The Sarnia Road Bridge, located in London, Ontario, underwent significant reconstruction in 2011. The bridge was replaced and re-fitted beginning in March, 2011 and completed in November, 2011.
The Sarnia Road Bridge stretches along Sarnia Road over the Canadian Pacific Railway, and is located between Alderbrook Road and Beaverbrook Avenue in London, Ontario. The length of the bridge is approximately 33m, with total length of parapet walls 67.2m. Elevations varied along the bridge. For example, the north side of east parapet wall has a height of 1,950mm and the south side of east parapet wall has a height of 2,370mm.
The aim of the construction project was to replace the previously existing bridge and expand the road from two to four lanes. As a result of this undertaking, the new bridge structure is now wider, with large sidewalks and multiple-vehicle lanes. A broader goal of the project, aside from making the bridge more efficient for transportation, was to make it more durable. The latter aim was especially significant given the severe and harsh weather conditions experienced during the Canadian winter months, with multiple frost-thaw cycles and frequent periods of extremely low temperatures.
Glass fibre reinforcement products were included in the project's construction to enhance its durability. The Sarnia Road Bridge team included glass fibre reinforcement in the parapet walls of the bridge as part of the design.
Glass fibre reinforcement products, specifically the product ComBAR® from Schöck Canada Inc. which was used in this particular case, ensure structural strength and stability and significantly reduce future repair costs as they do not corrode.
High strength and economical
With Canada's winters wreaking sleet, snow, hail and rain on bridge structures for several months each year, there are pitfalls frequently encountered with transportation structures constructed using steel. These result out of the fact that steel is very susceptible to corrosion.
As a general trend, bridges often have to be replaced or heavily repaired long before having reached their design service life because the steel reinforcement within them has corroded, destroying the concrete microstructure. The most frequent cause of such rapid corrosion damages in reinforced concrete bridges is the exposure to de-icing salts in combination with the numerous frost–thaw cycles occurring every year.
To avoid premature damages due to corrosion in the Sarnia Road Bridge, the rebar supplier decided to be proactive and install the glass fibre reinforcement from Schöck ComBAR®. ComBAR® does not rust, and therefore provides safe and strong structures for more than 75 years of service life. Shifting to ComBAR® allowed the Sarnia Road Bridge team to save significantly on future repair and maintenance costs.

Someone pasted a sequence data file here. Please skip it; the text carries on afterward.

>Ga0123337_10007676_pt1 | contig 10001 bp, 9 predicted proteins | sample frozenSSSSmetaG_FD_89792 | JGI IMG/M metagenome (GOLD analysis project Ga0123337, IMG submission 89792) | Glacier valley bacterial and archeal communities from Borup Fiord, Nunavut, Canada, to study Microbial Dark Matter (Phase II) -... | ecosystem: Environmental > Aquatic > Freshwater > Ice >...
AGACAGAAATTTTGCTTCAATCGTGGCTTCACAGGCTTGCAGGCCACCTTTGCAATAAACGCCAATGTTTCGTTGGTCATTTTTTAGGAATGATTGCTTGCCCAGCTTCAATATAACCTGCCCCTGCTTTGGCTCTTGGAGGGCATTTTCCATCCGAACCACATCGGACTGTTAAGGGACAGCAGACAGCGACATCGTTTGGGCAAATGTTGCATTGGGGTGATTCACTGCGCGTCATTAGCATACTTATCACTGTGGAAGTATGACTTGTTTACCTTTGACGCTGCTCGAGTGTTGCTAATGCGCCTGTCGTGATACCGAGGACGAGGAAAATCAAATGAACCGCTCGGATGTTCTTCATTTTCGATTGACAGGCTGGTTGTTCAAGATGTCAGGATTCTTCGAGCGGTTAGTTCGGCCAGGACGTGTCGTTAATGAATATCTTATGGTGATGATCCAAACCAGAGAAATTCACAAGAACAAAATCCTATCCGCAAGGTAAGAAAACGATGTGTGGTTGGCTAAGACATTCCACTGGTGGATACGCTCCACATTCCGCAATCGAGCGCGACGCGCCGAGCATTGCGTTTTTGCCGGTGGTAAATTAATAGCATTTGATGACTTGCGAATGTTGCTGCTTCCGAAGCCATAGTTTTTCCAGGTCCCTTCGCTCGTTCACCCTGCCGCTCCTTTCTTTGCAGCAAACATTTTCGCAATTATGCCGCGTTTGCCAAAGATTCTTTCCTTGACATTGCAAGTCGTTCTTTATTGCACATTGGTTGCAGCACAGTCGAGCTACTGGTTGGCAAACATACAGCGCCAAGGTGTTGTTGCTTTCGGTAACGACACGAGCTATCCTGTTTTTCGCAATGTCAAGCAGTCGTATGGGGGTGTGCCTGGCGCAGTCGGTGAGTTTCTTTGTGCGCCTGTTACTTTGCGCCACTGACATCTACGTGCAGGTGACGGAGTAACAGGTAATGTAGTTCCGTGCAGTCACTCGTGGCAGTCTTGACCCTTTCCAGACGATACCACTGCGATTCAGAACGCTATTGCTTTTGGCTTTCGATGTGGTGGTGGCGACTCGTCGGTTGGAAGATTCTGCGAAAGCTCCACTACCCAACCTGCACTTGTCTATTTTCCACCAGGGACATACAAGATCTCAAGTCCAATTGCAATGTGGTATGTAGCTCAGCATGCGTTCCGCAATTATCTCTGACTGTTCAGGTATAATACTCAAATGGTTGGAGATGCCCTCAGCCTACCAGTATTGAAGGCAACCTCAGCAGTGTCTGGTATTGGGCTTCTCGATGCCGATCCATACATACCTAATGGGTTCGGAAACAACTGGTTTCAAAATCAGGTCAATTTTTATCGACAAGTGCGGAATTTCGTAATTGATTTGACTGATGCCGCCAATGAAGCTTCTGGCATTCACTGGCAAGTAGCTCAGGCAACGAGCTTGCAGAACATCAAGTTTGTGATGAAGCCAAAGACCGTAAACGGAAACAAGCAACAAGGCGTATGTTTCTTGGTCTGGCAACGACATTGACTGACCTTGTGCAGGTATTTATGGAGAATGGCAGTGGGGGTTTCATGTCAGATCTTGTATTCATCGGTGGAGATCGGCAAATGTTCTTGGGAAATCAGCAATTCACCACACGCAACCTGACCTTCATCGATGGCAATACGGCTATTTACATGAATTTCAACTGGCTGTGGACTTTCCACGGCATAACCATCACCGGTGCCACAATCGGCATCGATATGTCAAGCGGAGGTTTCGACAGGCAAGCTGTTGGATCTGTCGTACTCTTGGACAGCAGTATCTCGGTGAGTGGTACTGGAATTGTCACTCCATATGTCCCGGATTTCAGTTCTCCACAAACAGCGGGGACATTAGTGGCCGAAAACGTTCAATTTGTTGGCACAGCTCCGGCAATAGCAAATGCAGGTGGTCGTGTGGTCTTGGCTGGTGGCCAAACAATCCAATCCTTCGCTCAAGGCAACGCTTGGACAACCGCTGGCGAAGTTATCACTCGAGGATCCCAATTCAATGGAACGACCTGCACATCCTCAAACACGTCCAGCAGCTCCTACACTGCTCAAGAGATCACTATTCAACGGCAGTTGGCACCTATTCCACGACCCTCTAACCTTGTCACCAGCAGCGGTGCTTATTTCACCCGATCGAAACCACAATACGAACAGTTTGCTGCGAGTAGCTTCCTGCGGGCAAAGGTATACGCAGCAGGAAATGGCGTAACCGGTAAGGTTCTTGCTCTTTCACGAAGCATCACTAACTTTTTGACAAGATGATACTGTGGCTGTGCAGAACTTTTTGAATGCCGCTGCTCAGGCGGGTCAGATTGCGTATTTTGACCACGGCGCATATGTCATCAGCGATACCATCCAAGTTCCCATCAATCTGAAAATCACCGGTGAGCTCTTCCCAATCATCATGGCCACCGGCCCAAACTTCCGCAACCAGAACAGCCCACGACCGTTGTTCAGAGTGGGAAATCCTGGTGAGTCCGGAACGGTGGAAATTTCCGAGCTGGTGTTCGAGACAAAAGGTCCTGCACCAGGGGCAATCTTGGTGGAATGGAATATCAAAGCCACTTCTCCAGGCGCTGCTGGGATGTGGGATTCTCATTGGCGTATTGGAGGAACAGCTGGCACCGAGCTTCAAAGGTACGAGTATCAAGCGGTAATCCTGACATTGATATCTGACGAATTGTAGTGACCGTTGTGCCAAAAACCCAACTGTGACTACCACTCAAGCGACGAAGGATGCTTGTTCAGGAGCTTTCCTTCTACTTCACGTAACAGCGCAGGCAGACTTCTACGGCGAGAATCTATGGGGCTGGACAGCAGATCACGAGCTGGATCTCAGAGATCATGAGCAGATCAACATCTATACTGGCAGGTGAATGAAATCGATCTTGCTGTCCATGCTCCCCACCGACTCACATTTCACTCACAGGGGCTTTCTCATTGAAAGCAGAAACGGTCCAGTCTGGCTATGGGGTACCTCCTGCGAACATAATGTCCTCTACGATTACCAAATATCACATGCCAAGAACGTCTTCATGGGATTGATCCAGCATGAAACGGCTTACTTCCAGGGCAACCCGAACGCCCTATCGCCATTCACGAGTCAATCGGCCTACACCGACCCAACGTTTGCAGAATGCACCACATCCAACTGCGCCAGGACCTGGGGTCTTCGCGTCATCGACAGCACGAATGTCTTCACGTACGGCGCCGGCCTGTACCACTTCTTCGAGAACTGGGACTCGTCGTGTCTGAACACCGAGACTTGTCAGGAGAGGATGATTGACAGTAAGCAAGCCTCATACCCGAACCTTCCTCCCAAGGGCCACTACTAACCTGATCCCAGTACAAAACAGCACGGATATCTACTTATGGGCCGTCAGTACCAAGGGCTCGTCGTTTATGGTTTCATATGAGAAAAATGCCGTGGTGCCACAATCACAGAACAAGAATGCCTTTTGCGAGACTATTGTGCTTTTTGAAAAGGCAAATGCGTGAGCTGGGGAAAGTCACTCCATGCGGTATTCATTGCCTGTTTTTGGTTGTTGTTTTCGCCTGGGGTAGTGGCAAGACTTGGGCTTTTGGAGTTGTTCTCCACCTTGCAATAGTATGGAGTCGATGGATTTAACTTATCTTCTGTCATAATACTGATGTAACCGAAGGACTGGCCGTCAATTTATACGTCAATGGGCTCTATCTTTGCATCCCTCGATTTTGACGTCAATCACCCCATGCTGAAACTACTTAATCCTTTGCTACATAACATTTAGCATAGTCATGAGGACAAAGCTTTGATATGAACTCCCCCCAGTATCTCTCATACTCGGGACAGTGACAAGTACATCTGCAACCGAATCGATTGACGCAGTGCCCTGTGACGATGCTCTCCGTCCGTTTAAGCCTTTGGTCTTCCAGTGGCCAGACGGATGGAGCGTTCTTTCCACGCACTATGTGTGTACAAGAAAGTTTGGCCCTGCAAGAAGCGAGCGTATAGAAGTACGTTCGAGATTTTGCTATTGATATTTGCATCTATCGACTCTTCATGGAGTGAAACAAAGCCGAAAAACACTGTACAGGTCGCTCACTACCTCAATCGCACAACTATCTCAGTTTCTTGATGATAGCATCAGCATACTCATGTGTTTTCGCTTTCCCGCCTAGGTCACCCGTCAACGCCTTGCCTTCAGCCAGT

Before the start of the project, the Sarnia Road Bridge team was aware of a few of ComBAR's benefits, namely its ability to significantly reduce repair and maintenance costs. Initially, however, low grade GFRP was specified in the contract drawings for the project. After all the high grade ComBAR benefits came to light, the team decided to reconsider.
"Originally the engineers planned to use a low grade GFRP system for construction, but after hearing about the benefits of ComBAR® , including how light it is and how much more durable it is, the steel rebar supplier decided to propose the switch," said Ekaterina Tropynina, Engineer at Schöck Canada Inc. "The client wanted to look forward to better, more sustainable long-term solutions."
The ultimate long-term strength of ComBAR® is nearly three times that of reinforcing steel and over two times that of low grade GFRP systems. Furthermore, the reinforcement was successfully tested in a full-scale crash test on a PL-3 barrier wall in the fall of 2010. The product is the perfect reinforcing material for barrier and parapet walls on bridges, like those on the Sarnia Road Bridge. Furthermore, the product greatly extends the service life of the bridge by increasing its durability, contributing to sustainable construction and cost-savings in the long run.
In addition, the construction team found that ComBAR® was competitively priced with low grade GFRP systems and was easier and faster to install, as fewer bars were required on the project.
The construction industry in Canada, especially in Ontario, plans to use glass reinforcement more often in the future. ComBAR's benefits, including on-time delivery by Schöck Canada and assistance with installation and handling, make it easier for clients to obtain and install the product. More importantly for the Sarnia Road Bridge project, it made the bridge replacement quicker and more effective in the long run, too.
Help at every step
Schöck Canada Inc. was deeply involved with the project, providing engineering services that included the redesign using ComBAR, intensive communication and coordination with Dillon Consulting, and production of new drawings based on MTO standards for high grade GFRP. Schöck Canada Inc. also prepared cutting drawings for exact bar lengths and locations, and then submitted them together with the shop drawings. An Ontario Professional Engineer finalized the shop drawings with a stamp.
Schöck also handled on-site services, namely providing handling and safety instructions for the rebar contractor, coordinating material delivery, supplying additional materials to the contractor during installation to deal with architectural finishes on the parapet wall and inspecting delivered materials.
Project: Sarnia Road Bridge
Steel rebar supplier: AGF Dietrich Steel Ltd.
Structural Engineer: Dillon Consulting Ltd.
Contractor: McKay Cocker Construction
Products: Schöck ComBAR®
Start of construction: March, 2011
End of construction: November, 2011